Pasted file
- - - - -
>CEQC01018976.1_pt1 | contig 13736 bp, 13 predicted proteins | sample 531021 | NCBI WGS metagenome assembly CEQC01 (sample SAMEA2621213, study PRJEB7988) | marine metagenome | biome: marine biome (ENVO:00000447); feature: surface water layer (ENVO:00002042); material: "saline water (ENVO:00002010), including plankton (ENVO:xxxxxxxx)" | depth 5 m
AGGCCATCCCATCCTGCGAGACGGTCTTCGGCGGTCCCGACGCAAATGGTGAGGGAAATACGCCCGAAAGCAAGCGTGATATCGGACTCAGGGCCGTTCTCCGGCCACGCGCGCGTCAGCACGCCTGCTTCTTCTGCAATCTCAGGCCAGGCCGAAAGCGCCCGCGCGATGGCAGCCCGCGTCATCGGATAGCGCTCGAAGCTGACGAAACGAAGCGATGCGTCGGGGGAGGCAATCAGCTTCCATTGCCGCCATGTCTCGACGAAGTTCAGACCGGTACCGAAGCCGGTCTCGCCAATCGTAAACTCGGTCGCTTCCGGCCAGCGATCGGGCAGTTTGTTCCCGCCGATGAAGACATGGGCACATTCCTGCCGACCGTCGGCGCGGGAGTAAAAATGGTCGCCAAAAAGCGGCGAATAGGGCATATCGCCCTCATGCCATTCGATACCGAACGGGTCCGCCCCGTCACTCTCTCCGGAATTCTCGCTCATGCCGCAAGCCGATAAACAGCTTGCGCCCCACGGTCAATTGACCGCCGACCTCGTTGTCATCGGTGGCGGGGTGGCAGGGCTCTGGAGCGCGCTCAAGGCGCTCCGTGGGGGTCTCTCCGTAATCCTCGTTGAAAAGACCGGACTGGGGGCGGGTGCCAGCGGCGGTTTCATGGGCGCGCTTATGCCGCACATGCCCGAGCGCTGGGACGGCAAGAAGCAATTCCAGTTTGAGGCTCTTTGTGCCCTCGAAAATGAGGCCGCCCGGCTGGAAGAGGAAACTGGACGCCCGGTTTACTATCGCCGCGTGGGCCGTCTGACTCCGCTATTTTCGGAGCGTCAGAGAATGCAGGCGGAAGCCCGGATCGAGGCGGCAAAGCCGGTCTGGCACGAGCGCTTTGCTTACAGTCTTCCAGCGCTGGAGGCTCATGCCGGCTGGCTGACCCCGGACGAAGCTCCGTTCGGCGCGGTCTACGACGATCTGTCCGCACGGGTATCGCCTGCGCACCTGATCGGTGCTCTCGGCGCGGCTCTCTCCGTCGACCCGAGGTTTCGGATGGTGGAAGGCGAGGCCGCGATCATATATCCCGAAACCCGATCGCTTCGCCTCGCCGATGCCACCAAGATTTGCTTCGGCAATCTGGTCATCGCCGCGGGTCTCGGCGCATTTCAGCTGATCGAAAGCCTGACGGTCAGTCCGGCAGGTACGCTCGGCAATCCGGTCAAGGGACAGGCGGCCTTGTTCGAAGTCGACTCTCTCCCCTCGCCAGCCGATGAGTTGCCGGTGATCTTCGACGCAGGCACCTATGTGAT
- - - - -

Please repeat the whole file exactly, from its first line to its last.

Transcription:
>CEQC01018976.1_pt1 | contig 13736 bp, 13 predicted proteins | sample 531021 | NCBI WGS metagenome assembly CEQC01 (sample SAMEA2621213, study PRJEB7988) | marine metagenome | biome: marine biome (ENVO:00000447); feature: surface water layer (ENVO:00002042); material: "saline water (ENVO:00002010), including plankton (ENVO:xxxxxxxx)" | depth 5 m
AGGCCATCCCATCCTGCGAGACGGTCTTCGGCGGTCCCGACGCAAATGGTGAGGGAAATACGCCCGAAAGCAAGCGTGATATCGGACTCAGGGCCGTTCTCCGGCCACGCGCGCGTCAGCACGCCTGCTTCTTCTGCAATCTCAGGCCAGGCCGAAAGCGCCCGCGCGATGGCAGCCCGCGTCATCGGATAGCGCTCGAAGCTGACGAAACGAAGCGATGCGTCGGGGGAGGCAATCAGCTTCCATTGCCGCCATGTCTCGACGAAGTTCAGACCGGTACCGAAGCCGGTCTCGCCAATCGTAAACTCGGTCGCTTCCGGCCAGCGATCGGGCAGTTTGTTCCCGCCGATGAAGACATGGGCACATTCCTGCCGACCGTCGGCGCGGGAGTAAAAATGGTCGCCAAAAAGCGGCGAATAGGGCATATCGCCCTCATGCCATTCGATACCGAACGGGTCCGCCCCGTCACTCTCTCCGGAATTCTCGCTCATGCCGCAAGCCGATAAACAGCTTGCGCCCCACGGTCAATTGACCGCCGACCTCGTTGTCATCGGTGGCGGGGTGGCAGGGCTCTGGAGCGCGCTCAAGGCGCTCCGTGGGGGTCTCTCCGTAATCCTCGTTGAAAAGACCGGACTGGGGGCGGGTGCCAGCGGCGGTTTCATGGGCGCGCTTATGCCGCACATGCCCGAGCGCTGGGACGGCAAGAAGCAATTCCAGTTTGAGGCTCTTTGTGCCCTCGAAAATGAGGCCGCCCGGCTGGAAGAGGAAACTGGACGCCCGGTTTACTATCGCCGCGTGGGCCGTCTGACTCCGCTATTTTCGGAGCGTCAGAGAATGCAGGCGGAAGCCCGGATCGAGGCGGCAAAGCCGGTCTGGCACGAGCGCTTTGCTTACAGTCTTCCAGCGCTGGAGGCTCATGCCGGCTGGCTGACCCCGGACGAAGCTCCGTTCGGCGCGGTCTACGACGATCTGTCCGCACGGGTATCGCCTGCGCACCTGATCGGTGCTCTCGGCGCGGCTCTCTCCGTCGACCCGAGGTTTCGGATGGTGGAAGGCGAGGCCGCGATCATATATCCCGAAACCCGATCGCTTCGCCTCGCCGATGCCACCAAGATTTGCTTCGGCAATCTGGTCATCGCCGCGGGTCTCGGCGCATTTCAGCTGATCGAAAGCCTGACGGTCAGTCCGGCAGGTACGCTCGGCAATCCGGTCAAGGGACAGGCGGCCTTGTTCGAAGTCGACTCTCTCCCCTCGCCAGCCGATGAGTTGCCGGTGATCTTCGACGCAGGCACCTATGTGAT